World Aids Day: How WFP is partnering to assist people living with HIV in Namibia
Food assistance and partnership help people overcome the most testing times
By Nomhle Kangootui
Memory Nchihindo, a mother of three, has been living with HIV for the past ten years.
“I was in a very dark place when I was first diagnosed and thought my life was over,” she says. “I was stressed and confused because I didn’t understand what HIV was back then. I was discriminated against, alienated and stigmatized.”
Family and friends’ “negative talk” had left Memory feeling like a failure — it drove her into a deep depression and made her want to give up on life, she tells me.
It’s a typical winter’s morning when I visit her, with a team from the World Food Programme (WFP), in the village of Sauyemwa, northern Namibia’s Zambezi region — WFP has received a generous contribution from USAID/PEPFAR Namibia to provide food and nutrition support to more than 100,000 people on antiretroviral treatment, in the eight regions of the country worst hit by years of consecutive drought and the highest prevalence of HIV/AIDS.
Memory describes sleepless nights as she worried about being unemployed and living with HIV.
“It was a mixture of a lot of things,” she says. “There was no food at home because I didn’t work. I could not ask anyone for help because we were already being discriminated by peers and neighbours. So, this forced me to stop taking my medication. It was bad.”
However, Memory says the main reason she stopped taking her medication was lack of food.
“When you take your ARVs [antiretroviral drugs] without food, you feel very sick at first,” she explains.” I used to tell myself that this medication is not here to cure us, but to kill us. That is how terrible I felt when I took my medication on an empty stomach.”
She adds that with her husband working and living in the next village, the only support she’s had has been her children. That was the case until she was introduced to Rose Mazambani, a volunteer for a WFP partner Catholic AIDS Action in Zambezi, who encouraged and motivated her.
“I never thought I would be here today to tell my story — [it’s] thanks to Rose, who told us about food parcels being distributed by WFP,” says Memory. “The food I received literally saved my life. I could have been dead by now,” she adds with a faint smile.
According to a WHO HIV technical report, adults living with HIV have 10 to 30 percent higher energy requirements than a healthy adult without the virus.
WFP’s Country Director for Namibia, George Fedha, says WFP global HIV policy has two main objectives: to improve treatment outcomes and to prevent the adoption of negative coping behaviours through food and nutrition support.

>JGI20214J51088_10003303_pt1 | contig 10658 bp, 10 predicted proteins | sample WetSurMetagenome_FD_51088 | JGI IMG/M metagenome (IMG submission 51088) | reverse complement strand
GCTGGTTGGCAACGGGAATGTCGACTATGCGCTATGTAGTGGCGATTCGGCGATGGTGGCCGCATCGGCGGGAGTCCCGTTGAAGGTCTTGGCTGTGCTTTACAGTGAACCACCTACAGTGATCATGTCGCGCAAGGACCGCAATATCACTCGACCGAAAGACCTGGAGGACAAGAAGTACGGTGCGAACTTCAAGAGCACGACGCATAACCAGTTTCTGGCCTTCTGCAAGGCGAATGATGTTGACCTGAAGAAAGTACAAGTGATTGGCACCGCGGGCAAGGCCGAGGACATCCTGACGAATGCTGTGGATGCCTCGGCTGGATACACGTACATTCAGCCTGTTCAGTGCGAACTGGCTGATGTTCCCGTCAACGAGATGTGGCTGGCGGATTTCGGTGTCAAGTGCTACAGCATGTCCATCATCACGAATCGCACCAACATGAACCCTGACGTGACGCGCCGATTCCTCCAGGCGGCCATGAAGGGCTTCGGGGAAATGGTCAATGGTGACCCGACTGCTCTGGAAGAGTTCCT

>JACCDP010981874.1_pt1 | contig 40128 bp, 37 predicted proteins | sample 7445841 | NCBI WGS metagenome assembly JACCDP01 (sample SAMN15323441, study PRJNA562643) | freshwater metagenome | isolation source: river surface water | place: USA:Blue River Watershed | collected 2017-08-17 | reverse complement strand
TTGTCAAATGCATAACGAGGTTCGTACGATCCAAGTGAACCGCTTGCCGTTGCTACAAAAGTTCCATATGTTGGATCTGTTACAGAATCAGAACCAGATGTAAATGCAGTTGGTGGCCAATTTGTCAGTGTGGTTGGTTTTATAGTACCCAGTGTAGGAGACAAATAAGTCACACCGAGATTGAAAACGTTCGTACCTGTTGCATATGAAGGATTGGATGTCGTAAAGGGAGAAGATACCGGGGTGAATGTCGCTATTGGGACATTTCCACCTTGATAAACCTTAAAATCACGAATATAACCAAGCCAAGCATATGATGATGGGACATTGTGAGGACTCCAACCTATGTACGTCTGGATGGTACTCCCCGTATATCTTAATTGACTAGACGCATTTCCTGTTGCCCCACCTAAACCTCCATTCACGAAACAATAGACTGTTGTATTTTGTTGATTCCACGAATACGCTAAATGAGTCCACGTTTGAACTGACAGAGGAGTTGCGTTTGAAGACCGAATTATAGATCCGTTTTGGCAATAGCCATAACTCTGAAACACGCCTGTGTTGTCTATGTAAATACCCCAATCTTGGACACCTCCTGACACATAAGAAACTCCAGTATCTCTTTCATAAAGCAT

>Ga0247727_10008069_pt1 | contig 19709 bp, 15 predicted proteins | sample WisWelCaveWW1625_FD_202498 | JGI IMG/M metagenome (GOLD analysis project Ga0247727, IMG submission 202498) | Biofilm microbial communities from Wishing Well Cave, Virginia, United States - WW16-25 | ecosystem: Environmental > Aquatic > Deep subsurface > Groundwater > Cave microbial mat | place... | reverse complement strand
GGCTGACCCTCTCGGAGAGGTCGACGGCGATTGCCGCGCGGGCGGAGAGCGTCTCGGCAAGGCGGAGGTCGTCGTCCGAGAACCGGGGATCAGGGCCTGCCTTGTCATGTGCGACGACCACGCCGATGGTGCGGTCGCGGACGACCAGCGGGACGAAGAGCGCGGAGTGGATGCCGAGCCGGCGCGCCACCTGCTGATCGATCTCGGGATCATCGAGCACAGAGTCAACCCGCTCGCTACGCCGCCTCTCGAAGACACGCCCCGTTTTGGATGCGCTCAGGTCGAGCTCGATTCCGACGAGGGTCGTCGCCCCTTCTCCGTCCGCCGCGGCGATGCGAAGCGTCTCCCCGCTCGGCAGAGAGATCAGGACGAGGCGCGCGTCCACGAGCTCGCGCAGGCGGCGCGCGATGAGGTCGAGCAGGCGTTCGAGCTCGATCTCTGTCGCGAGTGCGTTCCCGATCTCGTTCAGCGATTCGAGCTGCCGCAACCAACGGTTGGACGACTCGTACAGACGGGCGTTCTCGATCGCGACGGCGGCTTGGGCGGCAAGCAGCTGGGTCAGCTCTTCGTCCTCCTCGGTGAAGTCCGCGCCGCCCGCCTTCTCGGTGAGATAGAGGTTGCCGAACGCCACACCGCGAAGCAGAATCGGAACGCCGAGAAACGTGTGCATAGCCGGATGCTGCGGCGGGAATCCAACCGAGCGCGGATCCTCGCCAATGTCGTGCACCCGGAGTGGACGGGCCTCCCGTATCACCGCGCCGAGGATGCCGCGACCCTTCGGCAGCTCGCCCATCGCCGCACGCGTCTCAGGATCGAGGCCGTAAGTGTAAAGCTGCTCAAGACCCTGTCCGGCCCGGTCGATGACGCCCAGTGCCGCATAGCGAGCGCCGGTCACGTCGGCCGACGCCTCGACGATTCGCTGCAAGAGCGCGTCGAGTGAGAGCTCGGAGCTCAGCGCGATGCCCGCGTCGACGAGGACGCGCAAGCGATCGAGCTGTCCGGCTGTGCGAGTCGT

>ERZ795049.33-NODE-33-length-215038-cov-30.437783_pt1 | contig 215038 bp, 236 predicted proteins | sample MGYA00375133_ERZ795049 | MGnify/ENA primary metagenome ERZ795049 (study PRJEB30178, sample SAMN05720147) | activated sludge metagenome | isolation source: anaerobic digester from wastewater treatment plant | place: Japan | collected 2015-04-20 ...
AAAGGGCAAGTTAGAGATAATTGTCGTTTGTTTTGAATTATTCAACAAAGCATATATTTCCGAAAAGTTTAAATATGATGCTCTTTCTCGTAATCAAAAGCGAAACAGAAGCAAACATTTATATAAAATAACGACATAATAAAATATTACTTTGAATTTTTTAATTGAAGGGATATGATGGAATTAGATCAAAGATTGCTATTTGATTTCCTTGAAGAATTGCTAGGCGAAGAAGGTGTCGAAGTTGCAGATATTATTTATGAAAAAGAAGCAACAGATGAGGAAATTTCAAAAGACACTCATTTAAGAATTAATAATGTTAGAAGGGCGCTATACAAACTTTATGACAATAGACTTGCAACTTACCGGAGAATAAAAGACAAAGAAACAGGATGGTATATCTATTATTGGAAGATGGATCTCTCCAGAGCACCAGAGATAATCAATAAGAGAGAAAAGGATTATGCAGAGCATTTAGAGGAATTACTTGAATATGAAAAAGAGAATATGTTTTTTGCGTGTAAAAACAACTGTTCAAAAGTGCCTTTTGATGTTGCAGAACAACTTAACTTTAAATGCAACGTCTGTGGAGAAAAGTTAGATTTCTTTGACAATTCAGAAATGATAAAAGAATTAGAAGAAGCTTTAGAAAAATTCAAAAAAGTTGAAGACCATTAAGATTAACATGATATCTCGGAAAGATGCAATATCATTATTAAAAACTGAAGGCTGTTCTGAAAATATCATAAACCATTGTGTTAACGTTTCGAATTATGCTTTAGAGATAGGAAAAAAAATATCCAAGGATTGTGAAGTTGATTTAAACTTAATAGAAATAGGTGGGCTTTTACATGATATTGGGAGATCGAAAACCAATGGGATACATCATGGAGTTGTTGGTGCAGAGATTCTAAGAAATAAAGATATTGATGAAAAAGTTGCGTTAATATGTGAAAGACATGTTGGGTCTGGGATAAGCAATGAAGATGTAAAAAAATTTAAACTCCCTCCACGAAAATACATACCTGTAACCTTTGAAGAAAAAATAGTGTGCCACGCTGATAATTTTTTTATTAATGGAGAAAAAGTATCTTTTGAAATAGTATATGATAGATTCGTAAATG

By providing nutrition and/or food support, WFP has been implementing the United States’ Emergency Plan For AIDS Relief (PEPFAR)-funded programme which focuses on food insecure people living with and affected by HIV/AIDS.
“Although there has been a decline in the number of people newly infected with HIV and of AIDS-related deaths, HIV remains a serious concern with a prevalence in adults of over 10 percent,” says Fedha.
The thought of dying and leaving her three children orphaned scared Elizabeth Mazambani, a neighbour of Memory, who has been living with HIV for 12 years.
“The journey was not easy as you see me now,” says Elizabeth, who thought she was “gone”.
“I used to weigh only 50 kg, now I am picking up. These food parcels we are getting are helping us a lot. My only plea is that they must not stop this programme. The food saved our lives. We are alive, and that is all that matters.”
Hanging onto life
Annah Silengano’s smile hides the hardships she also has endured living with HIV/AIDS for the past 15 years. For months, Annah, a single mother of three from Kapako Village in Zambezi region, was ill because she had not taken her medication.
“I was hanging on to life because of my family and grandchildren. I asked myself what would happen to them if I died,” she says. “But the days when I was bedridden were so bad that I developed sores and was very depressed. I thank the Catholic AIDS Action’s volunteers for talking me through the time I suffered the most. Every time I saw or talked to them, I would get the courage to fight another day.”
She says that the WFP food rations saved her life, and that she is a stronger person today because of them.
At a clinic in Tsandi district of Omusati Region, the WFP team meets Mina Amos, who says she’s proud of how far she’s come, living with HIV.
She explains her efforts to avoid contracting COVID-19, the latest threat to people’s health.
“At first it was not easy living with HIV, but after I understood the virus, it became part of me,” says Mina. When the COVID-19 pandemic hit the country, she was one of the people who benefited from 10,000 hygiene packs donated by UNAIDS to the Ministry of Health, to be distributed to 14 regions in Namibia.
UNAIDS Country Director for Namibia, Dr Alti Zwandor, describes a rapid needs assessment in April 2020, which found that 81 percent of respondents did not have enough COVID-19 personal and household protective equipment.
Women play a crucial role across all the pillars of food security, availability, access and utilization, he says. “[They] are generally responsible for food selection, preparation, the care and feeding of children.”